We’re no better off in the World Superbike series. This year’s demise of Larry Pegram’s Team Hero EBR squad was a double whammy that left the WSBK paddock devoid of both American racer and American motorcycle. An emigration for Hayden from MotoGP to WSBK would, at least, keep America represented in a world series, but we’d be hanging by thread.

When WSBK launched in 1988, America’s motorcycle racing talent pool was spilling over. We won five championships out of the first six seasons; 1988 to 1993, while concurrently winning 500cc Grand Prix championships.

American World Superbike Champions2009Ben SpiesYamaha
Double World Superbike Champion, Colin Edwards aboard the Honda VTR1000.
2002Colin EdwardsHonda2000Colin EdwardsHonda1997John KocinskiHonda1993Scott RussellKawasaki1992Doug PolenDucati1991Doug PolenDucati1989Fred MerkelHonda1988Fred MerkelHonda

What happened? Did America squander its motorcycle road racing talent like watering a Las Vegas golf course? Blame it on the Great Recession, DMG’s hostaging of American Superbike racing, Justin Bieber, the removal of artificial colors and flavors from breakfast cereals, I don’t know, blame it on something or nothing. What I do know is we gotta get our motorcycle racing mojo back. Hopefully, three-time 500cc Grand Prix World Champion, Wayne Rainey and his crew at MotoAmerica can resolve the problem and set a course for a second coming of American racing talent.

MotoAmerica Superbike points leader Cameron Beaubier (pictured) and Patrick (PJ) Jacobsen, currently third in the World SuperSport series, are two young American racers with possible MotoGP/WSBK futures.

Which is exactly what Rainey and KTM are doing with the KTM RC Cup. From an interview Troy Siahaan conducted with Rainey earlier this year, Rainey says “One of the other things we’re doing this year that we’re really excited about is that we have this KTM RC390 Cup. It’s a spec cup for amateur racers. It’s the first time, I believe, that in the AMA championship at least, that we’ve been able to have an amateur series involved with a national championship, so it gives the teams a chance to look at the talent coming through. Everybody’s on a spec bike, they’re reasonably priced, and also it gives them the experience to be racing at a national championship.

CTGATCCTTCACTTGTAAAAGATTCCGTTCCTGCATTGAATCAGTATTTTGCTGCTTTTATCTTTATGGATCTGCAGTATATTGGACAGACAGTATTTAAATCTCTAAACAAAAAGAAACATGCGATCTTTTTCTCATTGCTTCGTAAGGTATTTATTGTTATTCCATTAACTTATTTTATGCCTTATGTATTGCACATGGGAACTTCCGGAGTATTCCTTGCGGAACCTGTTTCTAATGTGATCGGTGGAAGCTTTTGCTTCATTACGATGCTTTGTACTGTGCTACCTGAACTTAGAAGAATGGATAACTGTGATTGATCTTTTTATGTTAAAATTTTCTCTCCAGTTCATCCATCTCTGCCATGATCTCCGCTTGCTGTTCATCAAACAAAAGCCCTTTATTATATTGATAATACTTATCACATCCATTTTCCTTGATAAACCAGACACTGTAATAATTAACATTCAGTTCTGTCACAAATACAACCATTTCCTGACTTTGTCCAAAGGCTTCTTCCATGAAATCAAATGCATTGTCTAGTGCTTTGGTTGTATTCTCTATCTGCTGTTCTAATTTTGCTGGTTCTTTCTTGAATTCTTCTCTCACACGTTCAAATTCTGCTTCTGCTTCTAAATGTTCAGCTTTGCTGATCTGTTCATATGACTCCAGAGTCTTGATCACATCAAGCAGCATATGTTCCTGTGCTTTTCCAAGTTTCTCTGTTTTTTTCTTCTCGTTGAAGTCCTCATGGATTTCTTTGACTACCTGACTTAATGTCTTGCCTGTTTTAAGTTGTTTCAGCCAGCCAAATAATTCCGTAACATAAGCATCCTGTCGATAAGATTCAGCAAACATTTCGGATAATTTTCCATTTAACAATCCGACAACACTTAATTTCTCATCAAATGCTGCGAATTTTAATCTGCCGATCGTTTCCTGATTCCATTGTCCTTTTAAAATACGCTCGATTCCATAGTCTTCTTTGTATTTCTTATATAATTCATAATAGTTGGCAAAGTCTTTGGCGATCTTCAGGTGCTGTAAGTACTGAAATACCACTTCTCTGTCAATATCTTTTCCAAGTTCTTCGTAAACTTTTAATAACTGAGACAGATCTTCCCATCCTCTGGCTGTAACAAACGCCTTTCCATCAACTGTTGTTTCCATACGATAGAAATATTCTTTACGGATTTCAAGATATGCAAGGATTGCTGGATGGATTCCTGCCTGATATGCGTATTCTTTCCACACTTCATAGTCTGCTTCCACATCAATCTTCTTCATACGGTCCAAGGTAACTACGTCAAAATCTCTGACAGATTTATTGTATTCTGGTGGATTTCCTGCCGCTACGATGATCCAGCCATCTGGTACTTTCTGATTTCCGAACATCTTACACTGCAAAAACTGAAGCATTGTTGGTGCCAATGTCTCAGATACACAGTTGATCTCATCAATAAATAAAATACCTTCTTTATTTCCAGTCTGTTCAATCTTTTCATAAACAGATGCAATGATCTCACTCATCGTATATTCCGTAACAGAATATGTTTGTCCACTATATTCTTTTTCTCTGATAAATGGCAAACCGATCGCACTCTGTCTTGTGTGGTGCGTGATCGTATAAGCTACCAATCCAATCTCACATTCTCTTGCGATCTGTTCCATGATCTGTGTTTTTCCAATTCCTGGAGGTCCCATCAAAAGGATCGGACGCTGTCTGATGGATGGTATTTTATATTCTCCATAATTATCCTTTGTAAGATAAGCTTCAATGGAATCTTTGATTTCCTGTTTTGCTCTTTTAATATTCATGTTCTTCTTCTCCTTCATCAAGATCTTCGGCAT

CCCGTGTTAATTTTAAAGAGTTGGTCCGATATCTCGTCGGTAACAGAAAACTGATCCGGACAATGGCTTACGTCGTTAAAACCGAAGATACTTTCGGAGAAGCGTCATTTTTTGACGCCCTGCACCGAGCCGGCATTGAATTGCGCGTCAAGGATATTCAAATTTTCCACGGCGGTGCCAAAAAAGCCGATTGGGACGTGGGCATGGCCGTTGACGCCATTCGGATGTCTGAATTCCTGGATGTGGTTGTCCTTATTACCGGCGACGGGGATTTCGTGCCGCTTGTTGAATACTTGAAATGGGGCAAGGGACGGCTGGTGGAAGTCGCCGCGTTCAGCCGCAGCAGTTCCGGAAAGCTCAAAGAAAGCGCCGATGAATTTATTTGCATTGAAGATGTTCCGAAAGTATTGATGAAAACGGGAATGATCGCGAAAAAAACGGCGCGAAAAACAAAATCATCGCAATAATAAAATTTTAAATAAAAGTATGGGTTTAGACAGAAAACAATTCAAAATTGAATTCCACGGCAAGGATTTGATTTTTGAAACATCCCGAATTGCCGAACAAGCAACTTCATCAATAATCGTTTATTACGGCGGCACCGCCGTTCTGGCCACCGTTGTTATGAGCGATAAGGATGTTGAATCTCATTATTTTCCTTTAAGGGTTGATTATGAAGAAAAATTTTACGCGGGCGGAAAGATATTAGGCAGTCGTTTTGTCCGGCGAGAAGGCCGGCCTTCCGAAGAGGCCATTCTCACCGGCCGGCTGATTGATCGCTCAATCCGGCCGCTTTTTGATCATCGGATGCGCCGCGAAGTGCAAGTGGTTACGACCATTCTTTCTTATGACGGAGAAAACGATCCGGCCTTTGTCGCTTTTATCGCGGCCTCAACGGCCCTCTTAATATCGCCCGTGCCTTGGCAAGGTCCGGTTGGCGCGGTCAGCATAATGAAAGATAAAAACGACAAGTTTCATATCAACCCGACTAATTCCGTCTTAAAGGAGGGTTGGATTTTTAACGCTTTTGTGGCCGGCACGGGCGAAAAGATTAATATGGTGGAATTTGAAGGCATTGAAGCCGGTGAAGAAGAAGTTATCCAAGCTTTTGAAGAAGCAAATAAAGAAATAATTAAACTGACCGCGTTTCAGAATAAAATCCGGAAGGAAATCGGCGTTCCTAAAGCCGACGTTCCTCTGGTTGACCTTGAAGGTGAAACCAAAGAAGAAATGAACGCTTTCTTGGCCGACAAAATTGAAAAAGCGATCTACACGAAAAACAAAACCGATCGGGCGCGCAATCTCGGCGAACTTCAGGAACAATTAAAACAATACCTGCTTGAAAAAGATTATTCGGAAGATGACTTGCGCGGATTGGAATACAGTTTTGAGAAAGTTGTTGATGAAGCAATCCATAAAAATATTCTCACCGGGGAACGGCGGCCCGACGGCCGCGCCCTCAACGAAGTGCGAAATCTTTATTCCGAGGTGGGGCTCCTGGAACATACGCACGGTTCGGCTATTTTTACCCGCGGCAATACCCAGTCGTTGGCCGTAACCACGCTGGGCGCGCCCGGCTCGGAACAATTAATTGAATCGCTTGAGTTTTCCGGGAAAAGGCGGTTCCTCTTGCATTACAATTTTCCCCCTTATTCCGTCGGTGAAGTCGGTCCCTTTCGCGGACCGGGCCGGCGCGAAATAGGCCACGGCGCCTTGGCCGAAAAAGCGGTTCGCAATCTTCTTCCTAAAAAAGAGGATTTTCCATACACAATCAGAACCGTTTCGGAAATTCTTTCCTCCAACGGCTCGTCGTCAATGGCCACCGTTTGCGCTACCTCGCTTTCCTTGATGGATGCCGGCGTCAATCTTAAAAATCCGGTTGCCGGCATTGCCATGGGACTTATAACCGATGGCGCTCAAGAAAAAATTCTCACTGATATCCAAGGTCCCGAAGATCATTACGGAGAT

The man, the legend, the book.

“If there’s one thing we were maybe lacking before,” Rainey continued, “it was giving youngsters a chance to get there [Europe] sooner. We didn’t have that. This is a great idea that KTM came up with, and at the end of the day, the winner gets to go on to Europe and race. So, I think it’s an awesome thing. I’ve said this before: if I was 14 years old, I’d have five or six paper routes, I’d be having my mom and dad do whatever it took to do this. This is going to be great for our series.”